Dawes Stretch Out At Nashville’s Cannery Ballroom
Positioning can have a lot to do with a live show; luckily L.A.-based band Dawes are in a better position now than they’ve ever been. No longer the “opening band,” given 30-45 minutes to hook an audience, Dawes’ nearly two hour venture in Nashville Sunday night marked their first time headlining at the Cannery Ballroom.
This is new for Dawes. While the band has been developing a growing buzz since their 2009 debut album, North Hills, up to this point they’ve spent most of the last three years supporting bigger acts like M. Ward and Mumford and Sons. Lead singer Taylor Goldsmith even joked that he had to keep reminding himself that he didn’t have to introduce his band after every song, and mentioned that he was relieved that people had showed up for the show.
But from inside the Cannery, Dawes certainly felt like a headlining band, and they played like one too. Having the luxury of a longer set, Goldsmith and co. showed fans that they are more than capable of stretching out musically. Songs like “Peace in the Valley,” became vehicles for long jams, and nearly every solo was a much different take than on the record. Because they could afford to, the band took some chances, and it paid off.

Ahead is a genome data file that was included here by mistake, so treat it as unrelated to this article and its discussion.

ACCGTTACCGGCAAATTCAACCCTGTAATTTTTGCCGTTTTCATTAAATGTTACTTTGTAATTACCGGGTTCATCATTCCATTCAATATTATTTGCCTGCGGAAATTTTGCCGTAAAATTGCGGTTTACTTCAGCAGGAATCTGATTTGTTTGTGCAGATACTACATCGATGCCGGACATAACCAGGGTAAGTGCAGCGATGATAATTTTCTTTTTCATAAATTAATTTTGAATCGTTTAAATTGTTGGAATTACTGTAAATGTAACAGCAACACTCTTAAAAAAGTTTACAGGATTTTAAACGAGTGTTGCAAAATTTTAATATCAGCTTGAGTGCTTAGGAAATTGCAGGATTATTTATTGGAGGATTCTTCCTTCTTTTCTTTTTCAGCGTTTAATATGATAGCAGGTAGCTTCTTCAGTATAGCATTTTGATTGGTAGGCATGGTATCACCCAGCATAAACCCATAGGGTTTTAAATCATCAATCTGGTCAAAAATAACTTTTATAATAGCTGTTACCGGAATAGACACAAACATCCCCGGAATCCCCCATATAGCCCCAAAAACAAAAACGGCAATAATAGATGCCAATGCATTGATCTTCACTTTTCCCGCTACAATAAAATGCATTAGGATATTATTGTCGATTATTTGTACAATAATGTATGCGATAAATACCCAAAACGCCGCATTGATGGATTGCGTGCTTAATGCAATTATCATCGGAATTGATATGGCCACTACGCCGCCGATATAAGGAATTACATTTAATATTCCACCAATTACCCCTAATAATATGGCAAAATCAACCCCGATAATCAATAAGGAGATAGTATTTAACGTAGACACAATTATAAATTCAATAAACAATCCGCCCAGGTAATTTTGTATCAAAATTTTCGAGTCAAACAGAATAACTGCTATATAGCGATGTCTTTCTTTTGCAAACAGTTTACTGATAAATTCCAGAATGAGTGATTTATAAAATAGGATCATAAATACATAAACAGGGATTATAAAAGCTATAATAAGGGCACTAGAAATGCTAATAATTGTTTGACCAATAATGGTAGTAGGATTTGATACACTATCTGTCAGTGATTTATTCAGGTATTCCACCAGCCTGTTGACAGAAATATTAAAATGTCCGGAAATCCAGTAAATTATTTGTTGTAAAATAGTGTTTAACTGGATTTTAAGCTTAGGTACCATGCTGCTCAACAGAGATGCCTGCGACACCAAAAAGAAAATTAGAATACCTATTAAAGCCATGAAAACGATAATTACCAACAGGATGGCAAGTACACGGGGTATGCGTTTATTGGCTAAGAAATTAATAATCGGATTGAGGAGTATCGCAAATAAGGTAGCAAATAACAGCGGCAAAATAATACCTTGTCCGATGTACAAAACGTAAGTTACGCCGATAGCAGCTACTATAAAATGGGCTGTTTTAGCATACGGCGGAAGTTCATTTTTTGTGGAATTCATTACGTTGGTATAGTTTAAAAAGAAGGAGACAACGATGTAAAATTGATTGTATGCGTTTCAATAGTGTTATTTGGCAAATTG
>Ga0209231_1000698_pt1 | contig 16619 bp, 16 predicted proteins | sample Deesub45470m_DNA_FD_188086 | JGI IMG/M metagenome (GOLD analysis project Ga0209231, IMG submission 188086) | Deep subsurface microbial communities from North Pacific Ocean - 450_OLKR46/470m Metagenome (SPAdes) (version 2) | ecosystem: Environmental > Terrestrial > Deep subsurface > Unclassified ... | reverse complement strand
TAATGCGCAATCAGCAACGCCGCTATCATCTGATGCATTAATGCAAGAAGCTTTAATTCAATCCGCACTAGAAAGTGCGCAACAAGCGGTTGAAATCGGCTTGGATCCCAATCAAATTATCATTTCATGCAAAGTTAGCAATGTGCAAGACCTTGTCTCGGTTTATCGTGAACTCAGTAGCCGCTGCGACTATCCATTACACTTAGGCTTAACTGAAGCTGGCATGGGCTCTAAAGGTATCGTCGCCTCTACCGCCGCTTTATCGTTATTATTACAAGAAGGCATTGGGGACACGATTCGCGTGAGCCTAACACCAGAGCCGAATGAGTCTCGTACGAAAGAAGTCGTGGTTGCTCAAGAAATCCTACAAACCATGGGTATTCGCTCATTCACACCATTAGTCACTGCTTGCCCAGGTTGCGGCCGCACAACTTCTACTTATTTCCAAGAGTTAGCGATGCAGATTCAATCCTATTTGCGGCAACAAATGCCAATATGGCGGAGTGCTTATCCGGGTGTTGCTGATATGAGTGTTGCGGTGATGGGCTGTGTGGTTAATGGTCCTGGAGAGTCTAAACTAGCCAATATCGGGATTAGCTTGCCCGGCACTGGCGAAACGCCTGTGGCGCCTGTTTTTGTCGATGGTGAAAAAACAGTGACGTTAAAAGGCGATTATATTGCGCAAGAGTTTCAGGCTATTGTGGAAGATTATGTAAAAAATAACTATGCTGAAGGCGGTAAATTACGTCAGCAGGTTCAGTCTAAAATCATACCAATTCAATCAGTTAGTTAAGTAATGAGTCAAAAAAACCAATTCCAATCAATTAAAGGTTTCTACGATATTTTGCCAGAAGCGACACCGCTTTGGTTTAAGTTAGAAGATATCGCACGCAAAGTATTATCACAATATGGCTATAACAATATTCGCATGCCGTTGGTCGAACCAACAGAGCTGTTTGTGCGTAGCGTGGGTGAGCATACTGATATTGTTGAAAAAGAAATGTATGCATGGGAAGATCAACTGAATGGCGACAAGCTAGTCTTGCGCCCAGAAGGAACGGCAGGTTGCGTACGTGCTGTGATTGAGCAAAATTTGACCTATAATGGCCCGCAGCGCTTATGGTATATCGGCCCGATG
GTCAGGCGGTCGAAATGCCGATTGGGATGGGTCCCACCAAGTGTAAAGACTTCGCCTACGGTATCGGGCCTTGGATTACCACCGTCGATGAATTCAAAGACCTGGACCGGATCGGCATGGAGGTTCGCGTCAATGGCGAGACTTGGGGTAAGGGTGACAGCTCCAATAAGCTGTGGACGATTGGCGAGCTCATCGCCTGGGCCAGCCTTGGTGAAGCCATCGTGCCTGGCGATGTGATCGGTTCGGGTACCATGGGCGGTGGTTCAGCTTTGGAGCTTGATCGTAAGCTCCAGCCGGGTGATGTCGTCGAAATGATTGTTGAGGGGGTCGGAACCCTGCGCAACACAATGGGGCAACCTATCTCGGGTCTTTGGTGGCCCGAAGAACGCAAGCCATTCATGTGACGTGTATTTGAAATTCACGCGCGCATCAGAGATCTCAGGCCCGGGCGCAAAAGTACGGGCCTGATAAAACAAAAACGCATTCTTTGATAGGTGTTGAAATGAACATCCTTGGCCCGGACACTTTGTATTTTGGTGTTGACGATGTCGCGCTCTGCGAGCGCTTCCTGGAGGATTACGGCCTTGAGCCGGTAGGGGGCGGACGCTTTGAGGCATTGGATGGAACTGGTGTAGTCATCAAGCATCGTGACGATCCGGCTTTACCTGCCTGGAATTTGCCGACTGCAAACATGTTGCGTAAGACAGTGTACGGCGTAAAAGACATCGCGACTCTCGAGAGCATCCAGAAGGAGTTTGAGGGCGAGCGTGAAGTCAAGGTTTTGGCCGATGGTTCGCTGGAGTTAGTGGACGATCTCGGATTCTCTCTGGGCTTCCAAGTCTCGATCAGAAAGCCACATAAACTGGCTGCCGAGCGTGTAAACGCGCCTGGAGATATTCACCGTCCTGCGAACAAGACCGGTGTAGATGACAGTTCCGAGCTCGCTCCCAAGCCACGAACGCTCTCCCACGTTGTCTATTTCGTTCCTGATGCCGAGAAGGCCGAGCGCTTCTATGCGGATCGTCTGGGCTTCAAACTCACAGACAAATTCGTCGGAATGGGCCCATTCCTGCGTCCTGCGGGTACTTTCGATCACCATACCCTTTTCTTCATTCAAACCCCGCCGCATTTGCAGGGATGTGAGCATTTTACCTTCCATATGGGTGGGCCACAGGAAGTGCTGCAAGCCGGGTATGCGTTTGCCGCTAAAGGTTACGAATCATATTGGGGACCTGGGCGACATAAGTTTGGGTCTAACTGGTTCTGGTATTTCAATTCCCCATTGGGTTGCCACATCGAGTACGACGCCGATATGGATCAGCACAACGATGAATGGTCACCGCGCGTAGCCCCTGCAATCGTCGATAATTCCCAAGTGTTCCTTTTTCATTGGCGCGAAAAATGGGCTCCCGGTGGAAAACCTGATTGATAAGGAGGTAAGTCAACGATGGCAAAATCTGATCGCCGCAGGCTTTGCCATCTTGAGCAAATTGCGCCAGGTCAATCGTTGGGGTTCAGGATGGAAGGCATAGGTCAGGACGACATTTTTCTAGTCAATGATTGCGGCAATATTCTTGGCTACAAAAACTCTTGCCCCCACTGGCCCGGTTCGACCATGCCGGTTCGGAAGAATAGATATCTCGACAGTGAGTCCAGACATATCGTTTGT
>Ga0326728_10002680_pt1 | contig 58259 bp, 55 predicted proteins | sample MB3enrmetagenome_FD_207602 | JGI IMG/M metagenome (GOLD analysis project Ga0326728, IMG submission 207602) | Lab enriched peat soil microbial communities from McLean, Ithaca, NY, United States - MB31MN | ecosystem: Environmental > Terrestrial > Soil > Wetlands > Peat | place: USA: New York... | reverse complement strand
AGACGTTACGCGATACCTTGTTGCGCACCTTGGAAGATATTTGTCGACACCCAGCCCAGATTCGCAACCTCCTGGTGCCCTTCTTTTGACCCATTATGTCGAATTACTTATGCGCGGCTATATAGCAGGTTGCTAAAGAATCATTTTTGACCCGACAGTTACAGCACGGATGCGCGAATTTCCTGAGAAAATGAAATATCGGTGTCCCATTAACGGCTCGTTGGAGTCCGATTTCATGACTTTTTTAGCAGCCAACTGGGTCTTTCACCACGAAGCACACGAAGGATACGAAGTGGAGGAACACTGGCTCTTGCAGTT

And while they certainly oozed energy and rocked hard, Goldsmith’s poignant lyrics and impassioned voice were the real star of the show. Goldsmith, like his guitar, sings his songs as he feels them at that moment, even if it changes the context of some lyrics or the overall tone of a song. “A Little Bit Of Everything” has become Goldsmith’s own personal vocal playground. Lyrics like “If you can give yourself to someone, then you should,” can sound persuasive some nights, and sarcastic on others. Fortunately for Goldsmith, he doesn’t need to stick to the script. He knows his words stand up, and he isn’t afraid to bend them to his will.
The band also played some new material from their third album, which they will go to work on after this tour; and from the sound of it, it has the potential to be great.
So yes, being in a different position has significantly altered Dawes’ live show. But all of the things that are great about them are still there: the rousing sing-a-longs, the expressive instrumentals, the emotional involvement. The band has simply gained a deeper, more colorful palette. Things might look different from higher up for Dawes, but it seems like a position they’re ready for.